The SUP paddle handle is ergonomically designed to fit the palm of your hand.

The shaft is considered the most important part of the paddle, our paddles are made of either aluminium or carbon.  The material of a paddle makes a big difference to the performance.

  • Carbon - Most common material, which provides the paddle with stiffness and memory
  • Aluminium - Rigid material, which can be heavy

Stand up paddle blade sizes can vary from large to small. A large blade will displace more water in the paddle stroke and offer more power on demand. However, in the hands of a beginner paddler, the larger blade size may disable them with shoulder pain over time.

As a rule of thumb, smaller blades are generally preferred in the surf and are gentler for all users, ladies especially. Larger blades are used more in distance or downwind paddling.


To maximise your performance and enjoyment on the water, you need to have the correct stand up paddle length/height for the type of paddling you decide to do.

Surf SUP paddles are usually between 6-8 inches above the paddlers height due to lower stance taken in surfing.

Flatwater SUP paddles are usually between 8-10 inches above the paddlers height for improved reach and power in each paddle stroke.

Racing SUP paddles are usually between 10-12 inches above the paddlers height for maximum reach and power in each paddle stroke for speed.

If you want to stand up paddle board in both the surf and on the flatwater, you can either buy two paddles or buy an adjustable.


While not always required, a leash is a good idea as it is what keeps you attached to the board if you fall off. Stand up paddle board leashes are especially useful in choppy conditions or when catching waves.

There are two styles of leashes:

  • Coil: This leash is designed to stretched out when under tension (ensures your board is at safe distance when you fall off) and to coil up compactly when paddling. This helps prevent the leash from dragging in the water.
  • Standard: This is a regular cord leash similar to surf board leashes. These are less likely to tangle if you are moving around on the board. They will drag in the water but are usually lighter than a coil leash.

Leash Length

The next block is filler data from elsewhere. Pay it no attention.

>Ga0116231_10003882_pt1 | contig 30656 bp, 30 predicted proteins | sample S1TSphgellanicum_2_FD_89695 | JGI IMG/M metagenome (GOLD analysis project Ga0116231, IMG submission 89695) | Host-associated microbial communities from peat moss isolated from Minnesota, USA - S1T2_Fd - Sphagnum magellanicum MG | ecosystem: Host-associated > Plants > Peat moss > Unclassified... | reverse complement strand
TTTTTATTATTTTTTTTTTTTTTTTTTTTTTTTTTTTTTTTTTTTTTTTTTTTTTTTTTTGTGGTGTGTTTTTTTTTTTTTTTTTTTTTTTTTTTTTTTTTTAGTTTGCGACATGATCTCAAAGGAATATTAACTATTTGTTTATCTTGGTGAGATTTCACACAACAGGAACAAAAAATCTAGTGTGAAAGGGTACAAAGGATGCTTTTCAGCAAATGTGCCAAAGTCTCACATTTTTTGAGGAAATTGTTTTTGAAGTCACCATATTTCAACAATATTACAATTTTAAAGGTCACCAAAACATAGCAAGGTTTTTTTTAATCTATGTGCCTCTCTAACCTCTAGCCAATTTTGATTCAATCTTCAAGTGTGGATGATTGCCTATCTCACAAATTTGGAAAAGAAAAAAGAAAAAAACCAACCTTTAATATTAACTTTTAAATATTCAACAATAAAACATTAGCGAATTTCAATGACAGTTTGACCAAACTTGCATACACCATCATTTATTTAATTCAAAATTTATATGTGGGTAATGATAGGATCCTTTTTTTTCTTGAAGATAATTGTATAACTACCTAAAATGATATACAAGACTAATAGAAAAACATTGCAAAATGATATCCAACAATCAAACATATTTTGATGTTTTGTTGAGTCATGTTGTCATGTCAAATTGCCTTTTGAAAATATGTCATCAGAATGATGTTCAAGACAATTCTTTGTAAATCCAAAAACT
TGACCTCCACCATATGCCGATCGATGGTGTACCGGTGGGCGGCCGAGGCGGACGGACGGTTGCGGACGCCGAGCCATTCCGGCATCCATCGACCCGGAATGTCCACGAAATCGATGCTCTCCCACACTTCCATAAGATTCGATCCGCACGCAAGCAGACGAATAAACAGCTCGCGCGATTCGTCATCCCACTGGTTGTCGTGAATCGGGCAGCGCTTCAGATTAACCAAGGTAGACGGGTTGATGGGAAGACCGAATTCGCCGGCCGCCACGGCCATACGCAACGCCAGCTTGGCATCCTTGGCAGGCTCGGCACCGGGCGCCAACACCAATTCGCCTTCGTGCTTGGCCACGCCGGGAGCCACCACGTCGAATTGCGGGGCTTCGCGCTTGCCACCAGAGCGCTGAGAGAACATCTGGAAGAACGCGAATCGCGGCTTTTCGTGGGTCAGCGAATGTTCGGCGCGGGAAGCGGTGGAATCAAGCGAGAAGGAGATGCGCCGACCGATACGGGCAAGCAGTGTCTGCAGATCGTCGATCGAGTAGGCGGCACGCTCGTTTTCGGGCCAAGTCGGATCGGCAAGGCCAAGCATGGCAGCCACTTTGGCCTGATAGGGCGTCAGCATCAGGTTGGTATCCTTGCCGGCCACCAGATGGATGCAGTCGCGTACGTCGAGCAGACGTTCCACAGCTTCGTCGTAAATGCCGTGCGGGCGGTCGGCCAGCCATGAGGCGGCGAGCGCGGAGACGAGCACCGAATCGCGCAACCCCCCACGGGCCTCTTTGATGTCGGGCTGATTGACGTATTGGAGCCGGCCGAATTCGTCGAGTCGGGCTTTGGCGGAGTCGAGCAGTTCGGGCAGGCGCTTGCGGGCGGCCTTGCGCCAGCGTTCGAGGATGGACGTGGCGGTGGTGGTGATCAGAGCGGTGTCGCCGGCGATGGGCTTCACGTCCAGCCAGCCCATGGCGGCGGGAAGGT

A general rule of thumb is to have a leash as long as your board. For stand up paddle that can get pretty long. Depending on your skill level and paddle style this can vary. A leash that is within a couple feet of the length of your board will usually do the trick.

  • Longer: Allows the board to float further away reducing risk of the board hitting you. Good in choppy or surf conditions.
  • Shorter: Keeps the board closer to you if you fall off. Often preferred in flat water as there is a much lower risk of a wave pushing the board into you.

Once you have bought your new stand up paddle board equipment, the guidelines below will help you maintain and extend the life of your gear:

  • Store your SUP equipment out of the sun, in a dry and shaded area
  • Transport your SUP board and paddle in a protective bag to prevent damage
  • Be careful putting the board in the water and taking it out - there may be rocks or other sharp objects when putting your board down
  • Be careful when you are paddling and avoid any obstructions that can damage your board, paddle, or fin
  • Wash your SUP equipment after going in salt water, be sure to get the fin boxes, and the deck pad
  • Regularly check for dings and cracks on your board and paddle
  • Be especially aware of your board's nose and rails - those are the two most common areas that get damaged
  • If you find anything that has the potential to let water into your SUP board, get it taken care of immediately - all our boards come with a repair kit to make it simple!